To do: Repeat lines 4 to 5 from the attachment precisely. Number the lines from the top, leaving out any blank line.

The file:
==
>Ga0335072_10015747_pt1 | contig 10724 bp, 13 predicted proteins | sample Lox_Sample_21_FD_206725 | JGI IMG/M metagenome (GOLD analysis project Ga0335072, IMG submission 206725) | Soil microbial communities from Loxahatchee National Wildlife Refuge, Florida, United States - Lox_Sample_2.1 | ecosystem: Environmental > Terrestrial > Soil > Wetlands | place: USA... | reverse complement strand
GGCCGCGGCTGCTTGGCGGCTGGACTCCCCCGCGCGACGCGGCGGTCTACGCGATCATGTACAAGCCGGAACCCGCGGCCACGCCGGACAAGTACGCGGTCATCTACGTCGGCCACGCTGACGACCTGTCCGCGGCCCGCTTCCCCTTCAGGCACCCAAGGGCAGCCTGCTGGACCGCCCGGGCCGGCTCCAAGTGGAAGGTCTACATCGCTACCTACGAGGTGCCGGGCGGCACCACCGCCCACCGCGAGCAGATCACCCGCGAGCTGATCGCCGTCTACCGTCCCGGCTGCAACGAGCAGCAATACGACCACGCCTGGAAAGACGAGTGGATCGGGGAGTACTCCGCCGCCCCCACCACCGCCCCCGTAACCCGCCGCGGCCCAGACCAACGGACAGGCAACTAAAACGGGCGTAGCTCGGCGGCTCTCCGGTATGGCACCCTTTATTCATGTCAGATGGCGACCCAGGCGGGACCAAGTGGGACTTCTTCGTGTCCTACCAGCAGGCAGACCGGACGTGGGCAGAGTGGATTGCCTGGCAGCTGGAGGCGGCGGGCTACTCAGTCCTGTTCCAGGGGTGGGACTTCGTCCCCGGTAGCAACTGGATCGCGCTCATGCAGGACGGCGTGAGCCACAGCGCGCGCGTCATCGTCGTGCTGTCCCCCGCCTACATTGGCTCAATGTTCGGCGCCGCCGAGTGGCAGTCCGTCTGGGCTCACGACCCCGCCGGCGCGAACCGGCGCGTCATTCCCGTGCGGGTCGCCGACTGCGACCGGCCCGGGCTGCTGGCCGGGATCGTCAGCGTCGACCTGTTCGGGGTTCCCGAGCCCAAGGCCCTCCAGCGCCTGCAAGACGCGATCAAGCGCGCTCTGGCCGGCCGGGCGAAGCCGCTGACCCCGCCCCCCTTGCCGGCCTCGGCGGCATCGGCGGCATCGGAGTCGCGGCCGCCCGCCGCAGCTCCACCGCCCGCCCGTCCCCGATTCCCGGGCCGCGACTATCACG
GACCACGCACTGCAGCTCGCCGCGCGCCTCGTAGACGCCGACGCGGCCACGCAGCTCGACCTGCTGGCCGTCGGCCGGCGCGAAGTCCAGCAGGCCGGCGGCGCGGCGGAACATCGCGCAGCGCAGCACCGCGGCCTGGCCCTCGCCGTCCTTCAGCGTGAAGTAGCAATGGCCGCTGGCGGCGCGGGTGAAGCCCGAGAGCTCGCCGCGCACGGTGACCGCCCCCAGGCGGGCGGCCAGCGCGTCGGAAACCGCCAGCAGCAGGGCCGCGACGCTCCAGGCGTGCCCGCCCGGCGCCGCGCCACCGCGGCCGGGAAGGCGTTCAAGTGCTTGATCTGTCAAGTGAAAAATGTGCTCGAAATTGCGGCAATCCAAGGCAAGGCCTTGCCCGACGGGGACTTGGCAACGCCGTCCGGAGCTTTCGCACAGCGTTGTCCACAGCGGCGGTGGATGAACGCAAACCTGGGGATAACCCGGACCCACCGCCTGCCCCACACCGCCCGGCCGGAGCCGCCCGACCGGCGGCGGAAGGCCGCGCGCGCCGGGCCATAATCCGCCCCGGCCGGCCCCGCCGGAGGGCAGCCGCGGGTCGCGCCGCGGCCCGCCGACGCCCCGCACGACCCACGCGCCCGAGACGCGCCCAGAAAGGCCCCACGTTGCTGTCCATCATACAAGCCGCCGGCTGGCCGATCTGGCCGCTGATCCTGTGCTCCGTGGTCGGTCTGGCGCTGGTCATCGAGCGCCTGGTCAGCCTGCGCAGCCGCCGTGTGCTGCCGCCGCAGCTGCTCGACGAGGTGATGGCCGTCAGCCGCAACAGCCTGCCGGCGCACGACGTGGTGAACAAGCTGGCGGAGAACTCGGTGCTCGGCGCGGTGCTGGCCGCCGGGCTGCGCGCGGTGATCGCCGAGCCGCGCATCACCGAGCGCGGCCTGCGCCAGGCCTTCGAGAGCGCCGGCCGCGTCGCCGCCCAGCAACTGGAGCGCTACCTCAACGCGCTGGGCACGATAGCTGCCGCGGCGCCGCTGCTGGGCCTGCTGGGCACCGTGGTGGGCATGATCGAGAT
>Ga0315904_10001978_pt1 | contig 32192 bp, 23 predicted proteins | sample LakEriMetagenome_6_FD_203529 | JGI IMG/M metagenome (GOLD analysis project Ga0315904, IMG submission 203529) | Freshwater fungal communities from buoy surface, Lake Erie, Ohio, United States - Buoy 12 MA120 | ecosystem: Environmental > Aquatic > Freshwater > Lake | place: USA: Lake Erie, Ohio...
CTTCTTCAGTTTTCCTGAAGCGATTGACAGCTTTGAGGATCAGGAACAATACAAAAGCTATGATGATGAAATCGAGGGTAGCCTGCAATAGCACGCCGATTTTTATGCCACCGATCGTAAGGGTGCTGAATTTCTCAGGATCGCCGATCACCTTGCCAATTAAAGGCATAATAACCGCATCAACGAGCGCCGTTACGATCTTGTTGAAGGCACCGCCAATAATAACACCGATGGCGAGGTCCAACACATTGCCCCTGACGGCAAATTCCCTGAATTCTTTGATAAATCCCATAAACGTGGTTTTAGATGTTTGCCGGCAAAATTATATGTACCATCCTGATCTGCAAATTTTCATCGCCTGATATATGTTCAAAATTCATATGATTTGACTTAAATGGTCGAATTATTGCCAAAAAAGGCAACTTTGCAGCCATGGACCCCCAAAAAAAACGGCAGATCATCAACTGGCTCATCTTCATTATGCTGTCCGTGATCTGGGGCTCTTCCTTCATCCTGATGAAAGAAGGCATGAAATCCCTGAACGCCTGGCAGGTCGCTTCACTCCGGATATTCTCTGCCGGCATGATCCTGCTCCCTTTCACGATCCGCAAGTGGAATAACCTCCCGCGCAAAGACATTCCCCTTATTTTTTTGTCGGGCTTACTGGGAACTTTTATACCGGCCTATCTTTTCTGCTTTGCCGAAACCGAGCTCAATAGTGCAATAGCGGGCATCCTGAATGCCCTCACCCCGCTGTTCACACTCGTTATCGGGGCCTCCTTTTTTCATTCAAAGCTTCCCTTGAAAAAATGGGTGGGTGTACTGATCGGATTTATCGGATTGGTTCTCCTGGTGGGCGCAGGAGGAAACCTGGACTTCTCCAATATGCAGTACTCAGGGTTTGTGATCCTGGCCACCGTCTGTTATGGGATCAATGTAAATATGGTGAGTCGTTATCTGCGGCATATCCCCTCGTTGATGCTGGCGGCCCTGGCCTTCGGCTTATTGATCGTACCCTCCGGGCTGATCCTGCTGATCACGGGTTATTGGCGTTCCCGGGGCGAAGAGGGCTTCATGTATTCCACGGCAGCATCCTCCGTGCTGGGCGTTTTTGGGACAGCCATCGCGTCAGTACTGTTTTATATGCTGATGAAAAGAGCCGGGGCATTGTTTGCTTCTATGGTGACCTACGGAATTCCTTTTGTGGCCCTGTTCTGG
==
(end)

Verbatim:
>Ga0315904_10001978_pt1 | contig 32192 bp, 23 predicted proteins | sample LakEriMetagenome_6_FD_203529 | JGI IMG/M metagenome (GOLD analysis project Ga0315904, IMG submission 203529) | Freshwater fungal communities from buoy surface, Lake Erie, Ohio, United States - Buoy 12 MA120 | ecosystem: Environmental > Aquatic > Freshwater > Lake | place: USA: Lake Erie, Ohio...
CTTCTTCAGTTTTCCTGAAGCGATTGACAGCTTTGAGGATCAGGAACAATACAAAAGCTATGATGATGAAATCGAGGGTAGCCTGCAATAGCACGCCGATTTTTATGCCACCGATCGTAAGGGTGCTGAATTTCTCAGGATCGCCGATCACCTTGCCAATTAAAGGCATAATAACCGCATCAACGAGCGCCGTTACGATCTTGTTGAAGGCACCGCCAATAATAACACCGATGGCGAGGTCCAACACATTGCCCCTGACGGCAAATTCCCTGAATTCTTTGATAAATCCCATAAACGTGGTTTTAGATGTTTGCCGGCAAAATTATATGTACCATCCTGATCTGCAAATTTTCATCGCCTGATATATGTTCAAAATTCATATGATTTGACTTAAATGGTCGAATTATTGCCAAAAAAGGCAACTTTGCAGCCATGGACCCCCAAAAAAAACGGCAGATCATCAACTGGCTCATCTTCATTATGCTGTCCGTGATCTGGGGCTCTTCCTTCATCCTGATGAAAGAAGGCATGAAATCCCTGAACGCCTGGCAGGTCGCTTCACTCCGGATATTCTCTGCCGGCATGATCCTGCTCCCTTTCACGATCCGCAAGTGGAATAACCTCCCGCGCAAAGACATTCCCCTTATTTTTTTGTCGGGCTTACTGGGAACTTTTATACCGGCCTATCTTTTCTGCTTTGCCGAAACCGAGCTCAATAGTGCAATAGCGGGCATCCTGAATGCCCTCACCCCGCTGTTCACACTCGTTATCGGGGCCTCCTTTTTTCATTCAAAGCTTCCCTTGAAAAAATGGGTGGGTGTACTGATCGGATTTATCGGATTGGTTCTCCTGGTGGGCGCAGGAGGAAACCTGGACTTCTCCAATATGCAGTACTCAGGGTTTGTGATCCTGGCCACCGTCTGTTATGGGATCAATGTAAATATGGTGAGTCGTTATCTGCGGCATATCCCCTCGTTGATGCTGGCGGCCCTGGCCTTCGGCTTATTGATCGTACCCTCCGGGCTGATCCTGCTGATCACGGGTTATTGGCGTTCCCGGGGCGAAGAGGGCTTCATGTATTCCACGGCAGCATCCTCCGTGCTGGGCGTTTTTGGGACAGCCATCGCGTCAGTACTGTTTTATATGCTGATGAAAAGAGCCGGGGCATTGTTTGCTTCTATGGTGACCTACGGAATTCCTTTTGTGGCCCTGTTCTGG